How will Europe respond? For all the babble of clashing ideas, there's more harmony than you might think. Historic promises have been made on aid, debt and even the thorny subject of trade. Aggressive progress on these, matched by advances in fighting the evils of corruption in Africa, could transform the continent and prevent the fire from spreading. As a group, the E.U. countries have promised to commit 0.7 percent of GDP to the poorest of the poor. How Europe works to keep that promise is as important to Europe as it is to Africa.

We might remember that Europe, 50 years ago, did not pull itself back from the abyss on its own. Across the Atlantic was a nation with a pretty broad notion of neighbor. Sure, the Marshall Plan wasn't all altruism--the U.S. wanted a bulwark against Soviet expansion as the temperature of relations dropped below freezing. But it was also generosity on a scale never before seen in human history. It defined America in the cold war era.

What will define Europe in this new era? What will provide the bulwark against the extremism of our age?

Part of the answer lies eight miles away.

Thursday, April 5, 2007

probably not a big deal for you

the other night i was struggling to shut my brain off and fall asleep [a fairly common occurence in my world], when i began to think about why i'm here.

now, typically, when i begin to wonder about that i've got more than one good answer; i mean, i never have a difficult time hypothesizing about why any of us are here [yes - i am familiar with the westminster short catechism] or why i'm here as a dad/husband/son/friend/pastor

but the other day was different

i just felt like i had to get specific

why am i alive
and on the earth
and a pastor
and a black-sheep pentecostal
and a dissident emergent
and a canadian in exile in my other home
with a penchant for media
with a creative mind that never shuts off
who likes knowledge
but hates academia and fights hard not to give in to pomp and pretense
who loves jesus and the church
but hates the western deterioration of christian spirituality into maxims and slogans





am i [specifially me, with all of who i am - good and bad]

here [on earth, today, in michigan]?

well, leaving michigan aside for present purposes
i've become crystaline in one particular lens
which really does speak to my out-of-placeness among other pastors
or artists, or musicians
and perhaps even addresses my pathological obsession with local church ministry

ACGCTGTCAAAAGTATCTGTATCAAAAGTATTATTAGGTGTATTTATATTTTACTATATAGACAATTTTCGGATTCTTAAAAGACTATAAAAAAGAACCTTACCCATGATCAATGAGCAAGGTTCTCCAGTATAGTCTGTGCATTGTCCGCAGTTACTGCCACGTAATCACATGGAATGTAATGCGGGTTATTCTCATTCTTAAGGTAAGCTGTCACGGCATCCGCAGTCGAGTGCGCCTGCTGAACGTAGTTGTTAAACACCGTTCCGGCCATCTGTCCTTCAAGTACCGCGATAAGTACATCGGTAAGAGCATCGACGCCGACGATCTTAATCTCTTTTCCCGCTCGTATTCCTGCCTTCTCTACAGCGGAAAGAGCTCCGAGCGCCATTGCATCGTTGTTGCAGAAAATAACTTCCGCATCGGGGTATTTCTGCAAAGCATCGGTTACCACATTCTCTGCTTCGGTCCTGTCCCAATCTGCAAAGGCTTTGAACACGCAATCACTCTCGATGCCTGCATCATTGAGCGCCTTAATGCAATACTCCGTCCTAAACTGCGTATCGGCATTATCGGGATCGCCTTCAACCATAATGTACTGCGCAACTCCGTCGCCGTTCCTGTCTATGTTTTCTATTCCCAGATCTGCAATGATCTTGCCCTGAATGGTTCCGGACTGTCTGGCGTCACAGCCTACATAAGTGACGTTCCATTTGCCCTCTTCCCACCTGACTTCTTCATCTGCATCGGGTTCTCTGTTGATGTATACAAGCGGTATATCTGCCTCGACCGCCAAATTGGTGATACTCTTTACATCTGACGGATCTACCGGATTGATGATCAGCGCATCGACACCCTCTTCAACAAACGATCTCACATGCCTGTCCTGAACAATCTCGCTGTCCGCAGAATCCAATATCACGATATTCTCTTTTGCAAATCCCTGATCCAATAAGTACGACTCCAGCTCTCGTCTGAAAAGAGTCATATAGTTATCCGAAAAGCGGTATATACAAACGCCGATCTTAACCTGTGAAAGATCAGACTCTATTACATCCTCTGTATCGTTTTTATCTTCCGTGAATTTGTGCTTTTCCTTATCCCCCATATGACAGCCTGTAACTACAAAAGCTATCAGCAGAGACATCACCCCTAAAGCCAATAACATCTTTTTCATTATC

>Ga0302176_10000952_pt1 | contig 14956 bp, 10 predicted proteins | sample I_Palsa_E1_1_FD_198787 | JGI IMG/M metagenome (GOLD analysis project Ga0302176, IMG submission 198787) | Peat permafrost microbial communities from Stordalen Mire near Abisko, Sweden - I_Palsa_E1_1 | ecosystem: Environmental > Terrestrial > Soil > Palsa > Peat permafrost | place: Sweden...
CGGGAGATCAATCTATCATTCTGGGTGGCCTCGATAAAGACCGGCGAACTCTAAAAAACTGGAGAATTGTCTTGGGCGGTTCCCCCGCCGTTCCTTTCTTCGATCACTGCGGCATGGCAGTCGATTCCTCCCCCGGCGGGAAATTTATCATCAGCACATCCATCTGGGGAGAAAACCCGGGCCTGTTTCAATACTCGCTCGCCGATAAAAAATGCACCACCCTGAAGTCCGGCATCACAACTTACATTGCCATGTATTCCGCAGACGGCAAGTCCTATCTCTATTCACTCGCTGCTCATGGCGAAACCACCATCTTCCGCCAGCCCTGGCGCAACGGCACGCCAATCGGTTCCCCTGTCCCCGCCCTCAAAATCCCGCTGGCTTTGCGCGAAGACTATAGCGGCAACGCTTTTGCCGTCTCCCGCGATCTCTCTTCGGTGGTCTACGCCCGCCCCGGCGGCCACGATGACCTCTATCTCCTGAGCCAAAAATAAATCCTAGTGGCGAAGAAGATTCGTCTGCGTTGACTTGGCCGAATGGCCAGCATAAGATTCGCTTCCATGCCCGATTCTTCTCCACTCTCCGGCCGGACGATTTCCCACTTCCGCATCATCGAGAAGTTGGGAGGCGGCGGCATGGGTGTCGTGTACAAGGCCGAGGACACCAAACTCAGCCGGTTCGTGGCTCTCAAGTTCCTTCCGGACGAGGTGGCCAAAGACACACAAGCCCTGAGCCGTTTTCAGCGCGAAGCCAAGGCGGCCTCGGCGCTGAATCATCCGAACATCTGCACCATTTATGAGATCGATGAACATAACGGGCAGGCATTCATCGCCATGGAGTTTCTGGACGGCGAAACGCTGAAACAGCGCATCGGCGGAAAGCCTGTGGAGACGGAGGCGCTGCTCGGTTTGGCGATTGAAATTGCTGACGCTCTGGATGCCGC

i think i'm here
to create venues of spiritual interactivity and relationship

i'm here
to create
- because i'm an innovator
- because i'm a creator/artist/playwrite/musician/writer/thinker/programmer

i'm creating venues
- because i think space is sacred
- because i feel there are certain places that elicit certain emotions and legitimate spiritual responses to the working presence of the spirit of god
- because environmental worship shares much of the same benefits are environmental learning experiences, which immerse us into another world/perspective/esprit

these venues are spiritual
- because i'm not interested in making art, i'm here to help facilitate people who long to connect more meaningfully with god
- because humanity is spiritual, but ignorant of our true identity as image-bearers of god, and i want to help us remember that

these venues are interactive
- because presentation is not the only legitimate form of spiritual intersection
- because our knowledge of god cannot simply be gnosis [head-knowledge], but must also be noetics [the knowledge of lived-experience] and allowing space for interactivity draws people out of themselves and into moving with god's spirit and engaging him in those moments

those venues are relational
- because i really do find things that are uber-cool to be deathly monotonous without the randomization of laughter and open conversation
- because i think god resides in and among his people in collections as well as in isolation
- because the whole rest of the world is so fragemented we ought to be a haven of family networks and relationships, a surrogate home

this has been really helpful for me to articulate
i've thought about it a lot since i first landed on this thinking
and feel like i've tested it enough for it to remain true

so i've put it here for those of you who care
who - by the way - always bless me by demonstrating that care
because you are my friends

and my mom